Progress and Uncertainty in the Federal Budget Process

June 27, 2019

As we approach the July 4 recess, the House continues to make progress on appropriations bills while the Senate continues to contemplate top line numbers and the White House floats the idea of a one-year continuing resolution at FY 2019 budget levels.

Earlier this month, and after lengthy discussion on possible amendments, the House passed the first four-bill “minibus” spending package (H.R. 2740) that included both the National Institutes of Health and the Institute of Education Sciences at record levels, $41 billion and $650 million, respectively. The bill passed by a vote of 226-203 (roll call here – Thank your Representative if they voted for it!). No Republicans voted for the measure, and seven Democrats voted against it. In addition to strong numbers, the bill report included important language supporting the Office of Behavioral and Social Science Research as well as encouragement to include behavioral, social or public health representatives on all NIH Councils.

On June 25, the House passed, on a mostly party-line vote of 227-194, a second FY 2020 “minibus” (H.R. 3055) that included a 6.9 percent increase for the National Science Foundation. In addition to the strong numbers for NSF, the bill report included language supporting the important contribution of research funded by the Social, Behavioral, and Economic (SBE) science directorate at NSF. The language also protects SBE from receiving less in FY 2020 than it did in FY 2019. While the House budgets still needs to be reconciled with the Senate budgets, unless Senate language directly contradicts this report language, this wording will remain intact. The White House has threatened to veto both bills were they to make it to the President’s desk.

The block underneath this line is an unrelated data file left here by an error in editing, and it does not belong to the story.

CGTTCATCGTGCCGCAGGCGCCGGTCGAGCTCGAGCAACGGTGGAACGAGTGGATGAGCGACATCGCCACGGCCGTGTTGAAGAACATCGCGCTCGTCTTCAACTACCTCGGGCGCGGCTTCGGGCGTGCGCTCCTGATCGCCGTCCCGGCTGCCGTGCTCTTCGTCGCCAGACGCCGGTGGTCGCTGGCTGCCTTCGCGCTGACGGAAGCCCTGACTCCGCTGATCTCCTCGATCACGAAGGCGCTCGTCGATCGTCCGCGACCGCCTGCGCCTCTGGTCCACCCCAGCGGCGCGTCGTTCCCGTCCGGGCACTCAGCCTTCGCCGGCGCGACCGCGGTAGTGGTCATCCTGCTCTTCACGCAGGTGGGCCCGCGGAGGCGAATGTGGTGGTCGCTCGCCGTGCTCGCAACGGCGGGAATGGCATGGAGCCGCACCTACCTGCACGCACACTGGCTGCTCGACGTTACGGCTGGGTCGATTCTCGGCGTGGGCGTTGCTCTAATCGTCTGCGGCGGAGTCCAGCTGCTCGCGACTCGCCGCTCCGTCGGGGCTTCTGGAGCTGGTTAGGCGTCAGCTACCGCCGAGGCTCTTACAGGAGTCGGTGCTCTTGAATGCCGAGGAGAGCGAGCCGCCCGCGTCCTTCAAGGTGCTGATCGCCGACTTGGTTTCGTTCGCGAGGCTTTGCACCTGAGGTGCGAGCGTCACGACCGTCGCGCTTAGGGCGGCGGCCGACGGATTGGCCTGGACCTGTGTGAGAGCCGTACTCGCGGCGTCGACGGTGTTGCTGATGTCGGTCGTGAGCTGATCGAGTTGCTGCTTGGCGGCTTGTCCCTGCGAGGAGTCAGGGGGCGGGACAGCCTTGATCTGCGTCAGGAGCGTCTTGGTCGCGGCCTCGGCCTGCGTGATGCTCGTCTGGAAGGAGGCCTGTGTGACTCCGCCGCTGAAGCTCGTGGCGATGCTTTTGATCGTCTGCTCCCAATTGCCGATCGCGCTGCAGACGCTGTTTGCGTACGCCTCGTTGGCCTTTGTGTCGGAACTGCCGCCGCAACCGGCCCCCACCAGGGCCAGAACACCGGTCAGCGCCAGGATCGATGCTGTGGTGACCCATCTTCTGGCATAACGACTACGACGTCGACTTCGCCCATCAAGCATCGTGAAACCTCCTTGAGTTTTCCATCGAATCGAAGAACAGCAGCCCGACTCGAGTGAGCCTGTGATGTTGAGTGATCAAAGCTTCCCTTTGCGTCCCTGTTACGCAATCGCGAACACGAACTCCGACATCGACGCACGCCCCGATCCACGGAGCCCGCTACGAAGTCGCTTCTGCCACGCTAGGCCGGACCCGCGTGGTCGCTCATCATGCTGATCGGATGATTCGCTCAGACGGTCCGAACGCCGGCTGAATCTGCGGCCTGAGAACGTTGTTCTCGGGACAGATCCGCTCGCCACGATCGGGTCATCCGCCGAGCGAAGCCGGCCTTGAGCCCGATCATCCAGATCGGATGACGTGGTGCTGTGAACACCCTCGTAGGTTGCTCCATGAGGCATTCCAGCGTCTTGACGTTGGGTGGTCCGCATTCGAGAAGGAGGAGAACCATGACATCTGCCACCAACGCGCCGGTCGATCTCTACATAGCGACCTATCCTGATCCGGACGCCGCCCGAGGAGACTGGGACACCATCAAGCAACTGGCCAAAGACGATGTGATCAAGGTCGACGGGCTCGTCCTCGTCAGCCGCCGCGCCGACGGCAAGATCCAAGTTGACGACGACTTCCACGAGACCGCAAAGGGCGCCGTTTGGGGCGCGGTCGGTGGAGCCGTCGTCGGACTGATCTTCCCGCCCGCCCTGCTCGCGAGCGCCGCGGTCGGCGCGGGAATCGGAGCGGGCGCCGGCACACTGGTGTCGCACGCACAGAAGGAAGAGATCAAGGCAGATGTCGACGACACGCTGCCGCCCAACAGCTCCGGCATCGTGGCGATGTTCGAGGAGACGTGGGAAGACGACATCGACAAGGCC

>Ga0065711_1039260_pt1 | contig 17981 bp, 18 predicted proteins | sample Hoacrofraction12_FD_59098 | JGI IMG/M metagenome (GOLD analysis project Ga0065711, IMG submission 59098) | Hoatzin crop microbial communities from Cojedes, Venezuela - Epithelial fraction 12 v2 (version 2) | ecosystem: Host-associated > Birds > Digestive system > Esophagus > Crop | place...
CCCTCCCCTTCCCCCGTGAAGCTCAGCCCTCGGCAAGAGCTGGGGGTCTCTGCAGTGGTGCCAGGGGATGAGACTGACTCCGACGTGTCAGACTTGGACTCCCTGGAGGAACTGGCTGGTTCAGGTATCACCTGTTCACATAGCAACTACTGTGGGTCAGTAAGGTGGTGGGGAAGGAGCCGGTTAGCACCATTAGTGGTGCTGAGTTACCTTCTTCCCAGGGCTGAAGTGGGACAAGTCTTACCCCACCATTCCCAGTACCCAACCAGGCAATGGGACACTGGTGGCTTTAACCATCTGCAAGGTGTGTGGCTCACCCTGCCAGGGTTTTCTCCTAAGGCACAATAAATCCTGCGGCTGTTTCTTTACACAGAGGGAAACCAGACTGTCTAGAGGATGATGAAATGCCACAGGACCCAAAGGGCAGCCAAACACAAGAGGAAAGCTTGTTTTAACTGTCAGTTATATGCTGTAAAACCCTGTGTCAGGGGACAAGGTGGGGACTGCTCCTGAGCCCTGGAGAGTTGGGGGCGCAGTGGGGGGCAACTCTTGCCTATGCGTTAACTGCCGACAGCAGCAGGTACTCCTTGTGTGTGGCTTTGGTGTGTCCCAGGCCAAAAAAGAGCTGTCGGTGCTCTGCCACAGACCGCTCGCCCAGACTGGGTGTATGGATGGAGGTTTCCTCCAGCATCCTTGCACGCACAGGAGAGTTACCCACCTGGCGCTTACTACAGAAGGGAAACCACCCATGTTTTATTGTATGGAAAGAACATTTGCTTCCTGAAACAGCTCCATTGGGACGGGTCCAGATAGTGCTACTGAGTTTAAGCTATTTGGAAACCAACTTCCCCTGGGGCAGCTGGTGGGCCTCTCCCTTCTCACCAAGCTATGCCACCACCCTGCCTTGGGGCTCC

The Senate does not appear to be any closer to a path forward. Chairman Shelby had been holding out for a budget cap agreement that doesn’t seem to be materializing. While the White House and Congressional leadership has reportedly agreed that they will avoid a shutdown and sequestration — which would be roughly a 10 percent, or $125 billion cut, for FY 2020 — they have not yet agreed to funding levels for FY 2020.

FABBS has supported strong funding for behavioral and brain sciences at every step of the process, submitting testimony to appropriations committees, visiting with key Hill staff and signing on to coalition letters in support of federal scientific agencies and the need to Raise the Caps.